ASPIRE is a quarterly magazine published by PCI in cooperation with the associations of the National Concrete Bridge Council. The editorial content focuses on the latest technology and key issues in the Concrete Bridge Industry.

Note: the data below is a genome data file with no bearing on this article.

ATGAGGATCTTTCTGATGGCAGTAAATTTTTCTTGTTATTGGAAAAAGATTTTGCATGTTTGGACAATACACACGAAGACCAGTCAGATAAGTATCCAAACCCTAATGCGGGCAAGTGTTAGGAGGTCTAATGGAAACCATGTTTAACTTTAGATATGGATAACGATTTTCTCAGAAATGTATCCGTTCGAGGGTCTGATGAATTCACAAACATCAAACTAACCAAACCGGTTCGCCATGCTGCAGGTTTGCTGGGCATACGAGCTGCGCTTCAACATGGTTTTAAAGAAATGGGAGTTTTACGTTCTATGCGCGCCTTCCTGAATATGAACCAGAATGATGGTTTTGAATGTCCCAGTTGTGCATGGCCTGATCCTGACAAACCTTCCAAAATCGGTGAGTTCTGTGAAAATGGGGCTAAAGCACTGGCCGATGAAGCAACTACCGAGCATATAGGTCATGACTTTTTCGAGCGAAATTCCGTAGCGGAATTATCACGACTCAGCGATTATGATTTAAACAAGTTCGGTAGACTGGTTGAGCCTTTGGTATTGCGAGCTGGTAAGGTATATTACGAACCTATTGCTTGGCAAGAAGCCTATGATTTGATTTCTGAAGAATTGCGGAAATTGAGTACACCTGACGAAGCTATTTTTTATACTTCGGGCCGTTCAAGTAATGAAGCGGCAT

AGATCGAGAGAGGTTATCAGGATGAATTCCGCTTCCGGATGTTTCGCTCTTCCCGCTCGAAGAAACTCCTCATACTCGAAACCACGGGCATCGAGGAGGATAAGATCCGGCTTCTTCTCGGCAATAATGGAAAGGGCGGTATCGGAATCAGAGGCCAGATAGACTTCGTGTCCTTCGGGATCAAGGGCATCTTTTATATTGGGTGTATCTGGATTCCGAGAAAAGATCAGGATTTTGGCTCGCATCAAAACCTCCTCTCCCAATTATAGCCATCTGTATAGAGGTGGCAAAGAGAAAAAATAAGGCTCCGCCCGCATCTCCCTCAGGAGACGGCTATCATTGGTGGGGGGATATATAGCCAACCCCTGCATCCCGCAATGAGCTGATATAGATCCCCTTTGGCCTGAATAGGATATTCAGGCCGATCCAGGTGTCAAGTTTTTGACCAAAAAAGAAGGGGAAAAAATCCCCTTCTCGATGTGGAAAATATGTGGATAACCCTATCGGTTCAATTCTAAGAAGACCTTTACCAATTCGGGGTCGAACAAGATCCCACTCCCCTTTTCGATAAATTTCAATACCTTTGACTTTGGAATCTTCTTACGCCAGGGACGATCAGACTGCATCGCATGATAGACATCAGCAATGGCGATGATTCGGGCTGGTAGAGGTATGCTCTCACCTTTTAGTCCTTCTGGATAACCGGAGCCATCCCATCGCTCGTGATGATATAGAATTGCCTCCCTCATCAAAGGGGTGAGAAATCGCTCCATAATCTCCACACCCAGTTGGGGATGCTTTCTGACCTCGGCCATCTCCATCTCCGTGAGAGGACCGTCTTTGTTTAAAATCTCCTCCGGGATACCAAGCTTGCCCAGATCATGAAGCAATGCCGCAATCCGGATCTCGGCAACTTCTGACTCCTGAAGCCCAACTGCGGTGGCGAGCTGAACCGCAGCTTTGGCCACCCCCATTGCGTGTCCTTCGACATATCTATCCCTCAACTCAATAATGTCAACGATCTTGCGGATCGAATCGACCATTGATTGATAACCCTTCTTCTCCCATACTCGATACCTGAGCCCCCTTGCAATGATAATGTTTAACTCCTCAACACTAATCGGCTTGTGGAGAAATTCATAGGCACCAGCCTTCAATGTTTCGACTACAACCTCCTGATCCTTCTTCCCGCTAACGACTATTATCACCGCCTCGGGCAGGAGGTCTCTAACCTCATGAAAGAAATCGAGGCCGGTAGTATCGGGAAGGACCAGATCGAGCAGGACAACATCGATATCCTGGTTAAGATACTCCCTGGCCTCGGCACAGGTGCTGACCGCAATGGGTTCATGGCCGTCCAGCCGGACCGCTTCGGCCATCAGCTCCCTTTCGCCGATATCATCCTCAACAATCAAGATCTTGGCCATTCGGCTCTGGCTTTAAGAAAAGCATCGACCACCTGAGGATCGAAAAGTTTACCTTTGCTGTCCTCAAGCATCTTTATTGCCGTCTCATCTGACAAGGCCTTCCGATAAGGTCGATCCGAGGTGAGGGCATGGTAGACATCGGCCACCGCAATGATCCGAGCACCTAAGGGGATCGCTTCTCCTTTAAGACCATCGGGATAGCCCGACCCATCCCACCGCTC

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F H WA 36 | ASPIRE Summer 2018 A c c o r d i n g t o F e d e r a l H i g h w a y Administration (FHWA) National Bridge Inventor y 2017 data, 9% of bridges are structurally deficient and 15% are older than the average design life of 70 years for bridges. 1 Widening, replacement, or significant rehabilitation of these bridges, particularly those in urban areas, is challenging because of mobility and traffic demands. In many cases, bridges will require superstructure replacement, while the foundation still has significant functional value. Therefore, reuse of these foundations can result in significant time and cost savings. Reconstruction Options Foundation reuse is herein defined as using existing foundation or substructure of a bridge, as whole or in part, when the existing foundation has been evaluated for ne w loads. Foundation reuse includes reuse of substructure components both above and below ground, including rehabilitation of existing substructure and foundation elements when the superstructure has been replaced. Figure 1 illustrates different foundation construction options with the following descriptions: 2 • In option 1, a new foundation is constructed that avoids the existing foundation. In this case, reconstruction is carried out at a new location without affecting the mobility on the bridge during construction, although switching to the new alignment may involve mobility impacts. • In option 2, the existing bridge foundation is demolished prior to construction of a new foundation. • In option 3, the existing foundation is reused as is, with or without minor repairs such as patching or chloride removal. • In option 4, the existing foundation is reused but with some form of retrofitting or strengthening. Options 3 and 4 illustrate foundation reuse. The remaining substructure elements of bridges in these two options may also be suitable for reuse, with or without rehabilitation. The for thcoming FHWA Best Practice Manual for Bridge Foundation Reuse (available summer 2018 at publications/technical) addresses critical issues encountered during decision-making on foundation reuse, such as assessment for structural integrity, durability, load-carrying capacity, repair, and strengthening. To highlight significant benefits of foundation reuse, the manual includes numerous case examples. Integrity Assessment Ex i s t i n g s u b s t r u c t u re e l e m e n t s b e i n g considered for reuse have been exposed to the environmental elements, and they were not necessarily constructed with quality assurance/control practices consistent with modern code requirements. To redesign existing foundations that are compliant with the American Association of State Highway and Transportation Officials' AASHTO LRFD Bridge Design Specifications, 3 there must be confidence in the material properties and the current condition of the substructure. Durability and Remaining Service Life At the forefront of foundation reuse are the following two questions: First, "How much remaining service life does the foundation have?" Second, "Will the advanced age of the reused components increase life cycle costs?" Some issues, such as chloride ingress or carbonation in concrete, may have reduced the service life remaining without yet creating noticeable damage. Repairs performed on issues identified during the integrity evaluation, such as spalling or delamination, can have service lives, or expected service life costs, unlike those of an intact structure. In many cases, strengthening is employed to simultaneously aid with both durability and capacity issues by repairing existing damage or planning for future deterioration that lowers the capacity of the damaged element. Capacity Assessment The overall goal of capacity assessment is to prove that a desired level of capacity exists Foundation Reuse: An Option for Bridge Reconstruction Projects by Frank Jalinoos, Federal Highway Administration Office of Infrastructure R&D Figure 1. Foundation reconstruction options. Figure: Federal Highway Administration. Option 1 Option 2

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